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Publication numberUS2248162 A
Publication typeGrant
Publication dateJul 8, 1941
Filing dateJan 19, 1940
Priority dateJan 19, 1939
Publication numberUS 2248162 A, US 2248162A, US-A-2248162, US2248162 A, US2248162A
InventorsDe Araujo Ozorio Schleder
Original AssigneeDe Araujo Ozorio Schleder
Export CitationBiBTeX, EndNote, RefMan
External Links: USPTO, USPTO Assignment, Espacenet
Collection of index cards for homeopathic repertorial research
US 2248162 A
Abstract  available in
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Claims  available in
Description  (OCR text may contain errors)

Patented July 8, 1941 COLLECTION oF INDEX CARDS Fon IioMEo- PATH REPER'.QRQIAJV RESEARCH y. Osorio Schlcderule Araujo, Rio de Janeiro, Brazil Application January 19, 1940, SerialNo. 314,733 4 1- rIn Brazil January 19, .1939 Y The present invention relates to a system for expeditiously selecting the homeopathic medicine which is indicated for a patient having certain observed symptoms.

The homeopathic medical repertory is com' cine which is vof a capital Value in va givent symptom, is printed in a large, bold-face type; another one, of less valuefbut which may be used to advantage, will be indicated in italics, and a third medicine Will beprinted in common type. Some authors give four different values to a medicine, whereas others only mention three. This is the process which indicates the value of the right medicines for a given symptom, or valorises them, as is currently said in homeopathic terminology. v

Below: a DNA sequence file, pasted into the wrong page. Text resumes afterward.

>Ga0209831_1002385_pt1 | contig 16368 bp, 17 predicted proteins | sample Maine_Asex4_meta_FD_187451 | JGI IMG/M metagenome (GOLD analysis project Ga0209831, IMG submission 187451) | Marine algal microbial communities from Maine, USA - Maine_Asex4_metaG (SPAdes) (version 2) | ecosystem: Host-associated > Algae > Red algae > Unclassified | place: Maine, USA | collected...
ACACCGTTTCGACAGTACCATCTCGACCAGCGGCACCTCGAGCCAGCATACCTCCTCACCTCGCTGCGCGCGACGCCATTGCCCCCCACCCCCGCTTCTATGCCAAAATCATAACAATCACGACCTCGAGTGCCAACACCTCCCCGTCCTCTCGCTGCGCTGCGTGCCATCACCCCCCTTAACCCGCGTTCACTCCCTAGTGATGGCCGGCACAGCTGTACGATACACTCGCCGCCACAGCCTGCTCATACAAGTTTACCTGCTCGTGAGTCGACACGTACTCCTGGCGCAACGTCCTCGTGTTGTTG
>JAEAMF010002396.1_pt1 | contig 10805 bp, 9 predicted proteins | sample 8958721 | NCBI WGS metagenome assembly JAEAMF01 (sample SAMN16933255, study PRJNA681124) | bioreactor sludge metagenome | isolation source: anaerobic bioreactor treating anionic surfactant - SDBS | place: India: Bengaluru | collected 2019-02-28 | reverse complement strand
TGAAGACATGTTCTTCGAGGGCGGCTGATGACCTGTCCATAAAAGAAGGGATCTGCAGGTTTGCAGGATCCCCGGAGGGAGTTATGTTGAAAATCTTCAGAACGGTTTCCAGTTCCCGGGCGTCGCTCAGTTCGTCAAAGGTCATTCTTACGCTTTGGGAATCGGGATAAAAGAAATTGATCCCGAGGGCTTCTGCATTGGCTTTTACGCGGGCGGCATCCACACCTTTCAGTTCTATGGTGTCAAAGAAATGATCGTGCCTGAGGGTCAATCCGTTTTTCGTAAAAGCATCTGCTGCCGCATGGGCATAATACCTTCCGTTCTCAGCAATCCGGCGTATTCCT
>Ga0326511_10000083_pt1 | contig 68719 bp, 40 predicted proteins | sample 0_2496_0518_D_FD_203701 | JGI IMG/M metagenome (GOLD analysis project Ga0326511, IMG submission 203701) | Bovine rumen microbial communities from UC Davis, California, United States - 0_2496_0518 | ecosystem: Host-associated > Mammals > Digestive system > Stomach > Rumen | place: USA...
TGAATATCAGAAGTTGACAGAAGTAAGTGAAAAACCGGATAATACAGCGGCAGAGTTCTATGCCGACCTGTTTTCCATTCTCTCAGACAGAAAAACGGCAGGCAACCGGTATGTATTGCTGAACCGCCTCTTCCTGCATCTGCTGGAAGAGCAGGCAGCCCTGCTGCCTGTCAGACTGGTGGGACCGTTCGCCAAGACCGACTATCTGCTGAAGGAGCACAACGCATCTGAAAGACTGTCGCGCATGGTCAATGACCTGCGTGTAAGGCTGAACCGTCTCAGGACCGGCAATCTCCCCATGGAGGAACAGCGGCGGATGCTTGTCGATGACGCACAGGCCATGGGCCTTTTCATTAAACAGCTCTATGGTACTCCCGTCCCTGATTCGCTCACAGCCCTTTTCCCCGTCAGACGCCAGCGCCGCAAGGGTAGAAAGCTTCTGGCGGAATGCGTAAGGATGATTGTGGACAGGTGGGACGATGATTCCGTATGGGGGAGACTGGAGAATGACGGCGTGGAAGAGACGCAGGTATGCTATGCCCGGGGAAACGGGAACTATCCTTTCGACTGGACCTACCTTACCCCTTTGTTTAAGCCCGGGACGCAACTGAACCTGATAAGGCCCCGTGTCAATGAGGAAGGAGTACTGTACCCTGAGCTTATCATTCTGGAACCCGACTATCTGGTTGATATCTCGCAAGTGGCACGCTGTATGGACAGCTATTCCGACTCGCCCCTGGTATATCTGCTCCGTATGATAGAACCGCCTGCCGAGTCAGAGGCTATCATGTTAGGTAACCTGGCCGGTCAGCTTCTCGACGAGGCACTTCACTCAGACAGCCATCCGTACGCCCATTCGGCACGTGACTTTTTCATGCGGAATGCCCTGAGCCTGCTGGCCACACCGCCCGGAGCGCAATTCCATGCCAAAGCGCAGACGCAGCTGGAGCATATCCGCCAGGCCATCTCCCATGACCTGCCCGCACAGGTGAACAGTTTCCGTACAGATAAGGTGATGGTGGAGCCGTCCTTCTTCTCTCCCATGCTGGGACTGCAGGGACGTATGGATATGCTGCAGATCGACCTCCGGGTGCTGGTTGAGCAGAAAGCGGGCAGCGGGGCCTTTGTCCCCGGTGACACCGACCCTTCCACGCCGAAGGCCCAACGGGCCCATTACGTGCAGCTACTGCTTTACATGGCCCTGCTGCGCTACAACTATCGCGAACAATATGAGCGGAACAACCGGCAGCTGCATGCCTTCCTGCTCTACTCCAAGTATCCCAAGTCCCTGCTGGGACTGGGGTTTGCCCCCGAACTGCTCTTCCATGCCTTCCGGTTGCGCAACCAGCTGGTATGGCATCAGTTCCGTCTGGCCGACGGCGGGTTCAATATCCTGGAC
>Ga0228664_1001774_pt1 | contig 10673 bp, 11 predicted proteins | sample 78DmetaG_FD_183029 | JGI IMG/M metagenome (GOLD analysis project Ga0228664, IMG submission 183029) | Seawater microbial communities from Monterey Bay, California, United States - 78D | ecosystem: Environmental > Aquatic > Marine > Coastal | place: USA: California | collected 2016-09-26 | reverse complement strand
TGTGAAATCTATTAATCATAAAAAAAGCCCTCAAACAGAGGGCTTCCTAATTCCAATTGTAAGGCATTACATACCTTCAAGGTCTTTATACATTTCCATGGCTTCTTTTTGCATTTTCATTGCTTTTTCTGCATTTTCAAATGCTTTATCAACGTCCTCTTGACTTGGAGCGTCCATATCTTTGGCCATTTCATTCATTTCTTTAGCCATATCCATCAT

In order to prescribe the correct medicine for `a patient,l it is necessary to take a note of all the symptoms, then, to pick out one of them, generally the most important one, Iand find in the repertory the-medicines with their respective values. After carefully noting all this down on paper, the next symptom is also looked up, and in the same manner, al1 of the other symptoms are checked. From the comparison of these enormous medicines), it is found that 'some of. the medicines do not appear in all of the lists,Y whereas others are present in their valorised forms. From .thel further comparison, between those more highly valorised and common to all or almost all the symptoms, those medicines which cover the greatest number oi symptoms are found, and amongst these will be thefone which should be prescribed, the right 'amount of care being given to otherk factors, such as the type, constitution and temperament ofthe patient. Thus, according to current homeopathic language, a repertorial research is accomplished, which is in itself a very delicate and troublesome operation, demanding a lot of attention so as to avoid errors which might lead to the prescription of medicines with no therapeuticvalue, if in fact not prejudicial, consuming considerable amount of time, never relating to it,